6 Questions: Surviving the Great Recession with Nick Nigro

nick nigro

In this time of Darwinian economics, it's an understatement to say that employment has become rather uncertain for many people. Nicholas Nigro's No Job, No Prob: How to Pay Your Bills, Feed Your Mind, and Have a Blast When You're Out of Workcan keep you from losing your mind if you happen to lose your paycheck. Nigro's book discusses how to engage in a proactive job search, revamp your resume, and remain optimistic even when the odds are against you.

What would you advise the recently laid off and unemployed in terms of navigating this difficult economy?

Cast as wide a net as possible. Cover the traditional routes of the job hunt: post resumes on websites, comb the help-wanted ads, visit employment agencies, etc. But explore the roads less traveled, too. It really all boils down being both proactive and active during a jobless spell. Proactive in doing what’s necessary to survive, and active in finding a rewarding job or career path.

I hope that No Job? No Prob! supplies readers with some food for thought on broadening the conventional job search. For instance, there’s no better time than your unemployed present to join clubs and associations, do volunteer work, and attend workshops, courses, and such.

While being social and neighborly is always a good idea, it’s especially so when you’re out of work. By commingling with as many of your fellow men and women as possible, in as many venues as possible, you enlarge your network of job recruiters. I know an individual who—courtesy of being jobless—met his next-door neighbor for the first time. He discovered that the man ran a business in need of his kind of know-how. It can’t hurt to get to know your neighbors. Kibitz with your fellow dog parents at the local dog run. Clue everybody in at the gym about your employment status. The bottom line is that people know people who know people.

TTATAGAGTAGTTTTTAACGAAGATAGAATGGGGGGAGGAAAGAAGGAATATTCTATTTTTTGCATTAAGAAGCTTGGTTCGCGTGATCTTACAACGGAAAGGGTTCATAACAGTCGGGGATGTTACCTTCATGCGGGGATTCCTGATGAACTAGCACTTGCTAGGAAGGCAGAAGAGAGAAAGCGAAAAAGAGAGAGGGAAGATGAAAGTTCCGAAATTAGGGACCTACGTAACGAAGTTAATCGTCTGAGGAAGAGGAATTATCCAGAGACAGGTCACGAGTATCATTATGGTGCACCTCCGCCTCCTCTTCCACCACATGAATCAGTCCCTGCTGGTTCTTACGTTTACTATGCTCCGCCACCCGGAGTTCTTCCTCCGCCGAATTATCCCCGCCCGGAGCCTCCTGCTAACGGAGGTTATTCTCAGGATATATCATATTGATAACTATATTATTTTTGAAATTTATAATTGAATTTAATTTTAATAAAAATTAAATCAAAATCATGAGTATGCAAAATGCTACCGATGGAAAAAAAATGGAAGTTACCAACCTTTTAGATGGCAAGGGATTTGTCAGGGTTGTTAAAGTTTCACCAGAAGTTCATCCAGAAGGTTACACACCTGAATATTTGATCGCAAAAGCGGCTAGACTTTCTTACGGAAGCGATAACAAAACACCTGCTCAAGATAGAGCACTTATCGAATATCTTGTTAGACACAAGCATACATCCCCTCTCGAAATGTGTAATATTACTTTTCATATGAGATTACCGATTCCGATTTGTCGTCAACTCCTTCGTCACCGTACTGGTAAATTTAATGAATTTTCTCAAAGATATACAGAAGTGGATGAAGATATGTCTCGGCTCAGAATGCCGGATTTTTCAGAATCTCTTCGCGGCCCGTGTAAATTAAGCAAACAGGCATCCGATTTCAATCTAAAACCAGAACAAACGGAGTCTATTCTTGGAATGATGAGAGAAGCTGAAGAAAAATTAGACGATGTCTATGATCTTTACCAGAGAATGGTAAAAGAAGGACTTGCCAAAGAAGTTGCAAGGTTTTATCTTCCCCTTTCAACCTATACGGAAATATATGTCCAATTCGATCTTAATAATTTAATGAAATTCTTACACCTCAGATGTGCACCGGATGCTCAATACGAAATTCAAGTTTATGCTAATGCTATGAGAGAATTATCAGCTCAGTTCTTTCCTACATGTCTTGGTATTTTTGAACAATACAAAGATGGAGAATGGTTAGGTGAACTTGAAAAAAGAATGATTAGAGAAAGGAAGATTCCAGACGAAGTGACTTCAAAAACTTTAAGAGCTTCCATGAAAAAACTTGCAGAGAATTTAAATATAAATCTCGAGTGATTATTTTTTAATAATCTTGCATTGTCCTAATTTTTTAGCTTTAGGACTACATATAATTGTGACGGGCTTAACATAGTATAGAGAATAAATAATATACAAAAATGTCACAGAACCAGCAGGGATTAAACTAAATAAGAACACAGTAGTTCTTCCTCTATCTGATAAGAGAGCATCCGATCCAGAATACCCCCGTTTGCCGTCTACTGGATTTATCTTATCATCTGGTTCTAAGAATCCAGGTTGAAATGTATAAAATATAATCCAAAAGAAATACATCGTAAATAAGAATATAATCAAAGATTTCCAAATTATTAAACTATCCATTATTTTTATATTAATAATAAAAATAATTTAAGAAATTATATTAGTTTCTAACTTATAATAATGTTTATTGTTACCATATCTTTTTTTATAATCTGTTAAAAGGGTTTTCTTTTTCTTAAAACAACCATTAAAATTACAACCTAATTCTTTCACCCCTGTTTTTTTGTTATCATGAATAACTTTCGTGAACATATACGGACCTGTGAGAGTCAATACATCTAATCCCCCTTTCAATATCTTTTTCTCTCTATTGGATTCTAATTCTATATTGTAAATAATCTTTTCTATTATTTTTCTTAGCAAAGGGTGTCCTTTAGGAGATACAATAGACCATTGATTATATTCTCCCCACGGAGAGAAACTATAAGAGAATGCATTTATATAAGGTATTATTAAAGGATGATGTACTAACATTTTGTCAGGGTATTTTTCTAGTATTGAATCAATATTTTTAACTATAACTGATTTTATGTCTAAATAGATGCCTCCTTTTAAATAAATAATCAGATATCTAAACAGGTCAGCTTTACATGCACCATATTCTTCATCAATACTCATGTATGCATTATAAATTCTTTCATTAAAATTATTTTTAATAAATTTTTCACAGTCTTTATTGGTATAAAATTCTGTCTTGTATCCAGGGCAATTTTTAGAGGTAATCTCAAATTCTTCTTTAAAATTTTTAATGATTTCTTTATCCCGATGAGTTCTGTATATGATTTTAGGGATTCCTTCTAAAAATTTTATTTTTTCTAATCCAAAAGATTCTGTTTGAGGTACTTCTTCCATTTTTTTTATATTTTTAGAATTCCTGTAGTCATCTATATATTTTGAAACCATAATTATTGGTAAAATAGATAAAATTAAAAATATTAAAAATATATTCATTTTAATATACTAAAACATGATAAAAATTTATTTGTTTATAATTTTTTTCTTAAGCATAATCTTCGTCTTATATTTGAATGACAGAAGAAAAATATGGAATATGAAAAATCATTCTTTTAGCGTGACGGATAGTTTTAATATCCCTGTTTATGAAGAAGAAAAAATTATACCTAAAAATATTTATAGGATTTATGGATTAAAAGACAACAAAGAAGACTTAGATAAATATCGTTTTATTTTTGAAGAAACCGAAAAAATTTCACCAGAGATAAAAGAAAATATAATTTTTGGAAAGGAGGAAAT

How can someone who has just lost a job remain upbeat? What role does positive thinking play in your book?

Remaining upbeat when you’ve lost your livelihood is a tall order. But what’s the alternative? You could panic. You could wallow in self-pity and watch YouTube videos all day long. But where’s that going to get you? Valiantly strive to avoid morphing into a couch potato.

In a hopefully entertaining way, I attempt throughout No Job? No Prob! to underscore the importance of getting out and about as much as possible during periods of unemployment. This is the most tried and true course to remaining optimistic. While being continually active and leaving no stone unturned is—for obvious reasons—beneficial to your job search, it’s also fundamental to maintaining your overall health and wellness. Physical well-being goes hand in glove with emotional well-being. It’s all too easy to fall into bad habits at this point in your life. But if you make a concerted effort to avoid the doldrums, you’ll more than likely succeed.

What’s your take on people riding out the recession by going to graduate or professional school? How critical is the role of education in finding/maintaining employment?

If you have the financial wherewithal to go back to school to get an advanced degree, or a first-time degree, it’s a wise move. There are, too, government assistance programs available for further education, job retraining, and the like. In the knowledge arena: more is better.